Gosh, that’s a really, really good question. The opening number, ["In"], was shot over several days and involved all of the cast in different locations, so that one took a lot of organization and coordination over a few days. In the number "A Night We'll Never Forget," the scene when they're all in the dressing room is one long take, and that was really difficult [to shoot]. The truth is they were all pretty difficult. The ones where it was just a duet onstage were a little less challenging and those ones were a little bit easier to manage. The numbers with big choreography like Veronica's number, "The World According to Chris," that was a big production number [and "Do Me a Favor"], those ones were a little bit more difficult to pull off, but I think everyone was up to the challenge and loved doing it.

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6. Overall, what was your goal with Riverdale's musical episode?

We really wanted to have some fun with this episode. All season long we've been wading into some pretty dark waters between the Black Hood and then with Hiram as the kind of godfather with the mob and Chic kind of being a sketchy character. We wanted to get back to a little bit of a classic high school rite of passage, which is doing the school musical. This is something that a lot of our fans, a lot of us and a lot of kids on the show have done, so we really wanted to do something that was very, very different from our typical Riverdale mode of crime and noir and darkness. We wanted to do something fun with the musical, but we did still want to keep the Riverdale flavor. Doing a musical like Carrie – which was a cult musical and based off of a horror novel about high schoolers – it felt like this was the way to do something that was new and fresh and fun for us, but still kind of keeping in the Riverdale tradition.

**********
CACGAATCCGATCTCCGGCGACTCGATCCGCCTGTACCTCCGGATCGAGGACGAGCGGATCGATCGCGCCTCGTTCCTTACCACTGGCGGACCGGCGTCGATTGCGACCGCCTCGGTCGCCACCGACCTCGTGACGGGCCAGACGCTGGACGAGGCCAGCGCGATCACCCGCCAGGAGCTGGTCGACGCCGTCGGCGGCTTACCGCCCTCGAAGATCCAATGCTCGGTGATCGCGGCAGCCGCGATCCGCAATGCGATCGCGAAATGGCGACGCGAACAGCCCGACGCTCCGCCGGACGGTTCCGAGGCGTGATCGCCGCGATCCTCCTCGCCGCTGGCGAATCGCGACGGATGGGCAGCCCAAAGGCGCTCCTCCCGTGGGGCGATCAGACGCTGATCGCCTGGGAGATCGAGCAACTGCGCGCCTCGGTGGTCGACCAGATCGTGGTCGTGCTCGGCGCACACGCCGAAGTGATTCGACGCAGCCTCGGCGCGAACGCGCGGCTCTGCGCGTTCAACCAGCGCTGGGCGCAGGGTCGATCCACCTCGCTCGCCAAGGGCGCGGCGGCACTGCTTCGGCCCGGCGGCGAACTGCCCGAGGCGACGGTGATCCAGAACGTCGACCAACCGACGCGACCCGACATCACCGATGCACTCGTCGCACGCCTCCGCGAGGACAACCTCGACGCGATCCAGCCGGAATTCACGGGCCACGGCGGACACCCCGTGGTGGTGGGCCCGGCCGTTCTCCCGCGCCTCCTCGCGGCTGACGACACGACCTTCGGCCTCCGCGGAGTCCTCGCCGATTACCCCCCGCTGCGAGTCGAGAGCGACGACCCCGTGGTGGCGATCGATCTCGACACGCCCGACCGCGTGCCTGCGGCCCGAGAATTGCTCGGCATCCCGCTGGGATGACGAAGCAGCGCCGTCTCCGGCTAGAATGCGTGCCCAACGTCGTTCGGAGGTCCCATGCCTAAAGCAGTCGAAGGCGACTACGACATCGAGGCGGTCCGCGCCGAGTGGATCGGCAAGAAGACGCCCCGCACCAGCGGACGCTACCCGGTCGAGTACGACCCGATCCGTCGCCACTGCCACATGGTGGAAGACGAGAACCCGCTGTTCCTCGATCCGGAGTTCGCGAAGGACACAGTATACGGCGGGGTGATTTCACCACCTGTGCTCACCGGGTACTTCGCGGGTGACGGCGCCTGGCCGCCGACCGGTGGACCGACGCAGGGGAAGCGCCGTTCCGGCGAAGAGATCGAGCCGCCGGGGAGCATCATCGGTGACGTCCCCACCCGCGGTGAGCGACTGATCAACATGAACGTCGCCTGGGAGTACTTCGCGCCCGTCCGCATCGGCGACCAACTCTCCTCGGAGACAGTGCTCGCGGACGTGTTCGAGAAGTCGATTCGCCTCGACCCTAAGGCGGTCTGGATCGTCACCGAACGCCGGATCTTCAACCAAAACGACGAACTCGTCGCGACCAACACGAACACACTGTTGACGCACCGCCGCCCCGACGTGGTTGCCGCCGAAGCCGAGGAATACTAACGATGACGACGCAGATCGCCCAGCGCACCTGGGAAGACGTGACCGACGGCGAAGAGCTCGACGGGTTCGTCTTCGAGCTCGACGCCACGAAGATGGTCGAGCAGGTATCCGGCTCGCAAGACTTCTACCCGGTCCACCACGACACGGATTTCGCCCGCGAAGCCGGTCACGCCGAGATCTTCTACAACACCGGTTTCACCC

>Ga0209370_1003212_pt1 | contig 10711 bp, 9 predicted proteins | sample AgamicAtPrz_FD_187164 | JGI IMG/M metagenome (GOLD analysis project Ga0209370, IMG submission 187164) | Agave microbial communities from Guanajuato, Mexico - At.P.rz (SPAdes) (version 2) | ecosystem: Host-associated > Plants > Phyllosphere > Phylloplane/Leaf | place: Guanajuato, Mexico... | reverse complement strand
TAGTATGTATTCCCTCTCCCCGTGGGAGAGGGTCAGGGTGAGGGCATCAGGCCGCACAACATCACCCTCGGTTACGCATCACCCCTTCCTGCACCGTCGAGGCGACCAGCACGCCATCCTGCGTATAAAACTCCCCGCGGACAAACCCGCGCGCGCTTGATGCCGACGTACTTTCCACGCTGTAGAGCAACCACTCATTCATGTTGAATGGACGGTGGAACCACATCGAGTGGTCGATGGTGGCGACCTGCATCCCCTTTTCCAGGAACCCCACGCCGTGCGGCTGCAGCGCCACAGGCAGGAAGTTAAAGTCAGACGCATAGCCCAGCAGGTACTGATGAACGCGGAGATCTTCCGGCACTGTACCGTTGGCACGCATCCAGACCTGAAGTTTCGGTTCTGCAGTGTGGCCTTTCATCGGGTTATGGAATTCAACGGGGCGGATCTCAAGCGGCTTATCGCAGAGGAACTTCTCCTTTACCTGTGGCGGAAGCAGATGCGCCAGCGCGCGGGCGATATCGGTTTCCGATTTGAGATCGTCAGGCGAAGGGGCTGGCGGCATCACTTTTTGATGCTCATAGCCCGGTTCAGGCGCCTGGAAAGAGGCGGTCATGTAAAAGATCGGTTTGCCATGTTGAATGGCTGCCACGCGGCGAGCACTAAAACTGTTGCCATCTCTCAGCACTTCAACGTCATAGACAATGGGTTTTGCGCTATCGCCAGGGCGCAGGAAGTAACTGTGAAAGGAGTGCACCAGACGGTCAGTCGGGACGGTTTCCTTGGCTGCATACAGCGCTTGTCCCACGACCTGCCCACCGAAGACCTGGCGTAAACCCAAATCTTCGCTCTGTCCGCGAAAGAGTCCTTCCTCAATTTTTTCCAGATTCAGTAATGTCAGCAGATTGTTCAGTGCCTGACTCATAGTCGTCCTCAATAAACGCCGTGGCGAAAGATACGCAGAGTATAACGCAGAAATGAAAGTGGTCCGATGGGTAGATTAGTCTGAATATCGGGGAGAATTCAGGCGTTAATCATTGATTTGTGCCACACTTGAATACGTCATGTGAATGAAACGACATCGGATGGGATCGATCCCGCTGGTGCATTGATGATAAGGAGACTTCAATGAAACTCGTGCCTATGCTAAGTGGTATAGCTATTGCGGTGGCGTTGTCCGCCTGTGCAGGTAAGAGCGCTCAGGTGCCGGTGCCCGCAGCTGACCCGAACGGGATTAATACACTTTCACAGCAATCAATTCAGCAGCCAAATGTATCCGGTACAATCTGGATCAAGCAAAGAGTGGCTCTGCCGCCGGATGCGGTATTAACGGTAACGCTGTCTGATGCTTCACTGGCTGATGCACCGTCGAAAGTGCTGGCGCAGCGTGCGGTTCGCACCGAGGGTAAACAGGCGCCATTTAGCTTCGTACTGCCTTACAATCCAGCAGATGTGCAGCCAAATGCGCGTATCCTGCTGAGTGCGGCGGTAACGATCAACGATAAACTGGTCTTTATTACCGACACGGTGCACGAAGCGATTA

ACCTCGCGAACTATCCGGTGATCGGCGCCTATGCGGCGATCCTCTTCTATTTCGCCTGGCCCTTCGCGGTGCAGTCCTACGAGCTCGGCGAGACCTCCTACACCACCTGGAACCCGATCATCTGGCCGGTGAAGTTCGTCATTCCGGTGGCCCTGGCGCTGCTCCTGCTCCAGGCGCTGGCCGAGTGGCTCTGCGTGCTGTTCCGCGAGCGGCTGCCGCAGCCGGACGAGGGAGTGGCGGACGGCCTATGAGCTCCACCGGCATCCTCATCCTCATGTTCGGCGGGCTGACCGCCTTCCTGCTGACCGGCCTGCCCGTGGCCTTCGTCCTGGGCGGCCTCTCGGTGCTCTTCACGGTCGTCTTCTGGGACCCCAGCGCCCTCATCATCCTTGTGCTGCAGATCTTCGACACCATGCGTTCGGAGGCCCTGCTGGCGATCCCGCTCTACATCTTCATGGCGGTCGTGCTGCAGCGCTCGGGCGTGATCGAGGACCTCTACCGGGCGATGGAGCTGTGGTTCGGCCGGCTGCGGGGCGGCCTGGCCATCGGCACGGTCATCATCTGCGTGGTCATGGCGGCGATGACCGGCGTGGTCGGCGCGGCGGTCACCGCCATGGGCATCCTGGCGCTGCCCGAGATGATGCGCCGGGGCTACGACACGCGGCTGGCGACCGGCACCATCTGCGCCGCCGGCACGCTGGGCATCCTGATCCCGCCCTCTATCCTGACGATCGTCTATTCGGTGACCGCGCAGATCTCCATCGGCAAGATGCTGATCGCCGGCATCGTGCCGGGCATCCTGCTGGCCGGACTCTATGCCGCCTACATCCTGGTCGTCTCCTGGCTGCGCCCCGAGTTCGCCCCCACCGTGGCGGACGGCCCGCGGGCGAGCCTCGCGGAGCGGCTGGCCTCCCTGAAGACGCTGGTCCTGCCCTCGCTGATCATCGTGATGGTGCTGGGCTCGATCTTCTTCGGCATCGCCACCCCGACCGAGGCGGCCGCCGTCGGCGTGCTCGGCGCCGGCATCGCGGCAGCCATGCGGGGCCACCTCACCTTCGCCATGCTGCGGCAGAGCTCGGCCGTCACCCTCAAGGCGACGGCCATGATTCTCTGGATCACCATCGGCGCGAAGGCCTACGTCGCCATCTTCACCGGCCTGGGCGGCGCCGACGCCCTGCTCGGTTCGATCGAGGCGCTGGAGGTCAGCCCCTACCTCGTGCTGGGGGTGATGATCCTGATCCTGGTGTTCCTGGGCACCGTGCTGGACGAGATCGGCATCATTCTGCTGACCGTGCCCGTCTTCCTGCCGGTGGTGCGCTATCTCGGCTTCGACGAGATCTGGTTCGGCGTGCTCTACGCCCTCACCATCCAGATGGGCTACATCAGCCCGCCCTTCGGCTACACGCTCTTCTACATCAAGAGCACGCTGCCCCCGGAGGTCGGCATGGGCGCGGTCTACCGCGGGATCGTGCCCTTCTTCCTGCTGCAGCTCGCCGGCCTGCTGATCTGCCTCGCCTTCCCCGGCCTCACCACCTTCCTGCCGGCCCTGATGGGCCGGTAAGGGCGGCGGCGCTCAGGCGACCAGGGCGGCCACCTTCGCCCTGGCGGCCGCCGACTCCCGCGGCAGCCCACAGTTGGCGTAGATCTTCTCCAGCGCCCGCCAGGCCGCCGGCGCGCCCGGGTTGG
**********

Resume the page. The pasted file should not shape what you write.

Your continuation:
7. Now that the Black Hood is back, and we only have four episodes left in this season, where do we go from here? What does the Black Hood's return do to this town who thought that they had caught and killed this man?

I think the place we go from here is things get much, much, much, much more intense for the last few episodes. I think our characters are in mortal danger in a way they've never been before. There are now four episodes left and I would say as intense as things have been in Riverdale, this amps up the danger and the drama to a level that even we haven't done. I think that there's great character stuff and romance stuff, but it's super intense. The Black Hood is only one of the millions of problems that Riverdale is about to face.

Riverdale airs Wednesdays at 8 p.m. ET/PT on The CW.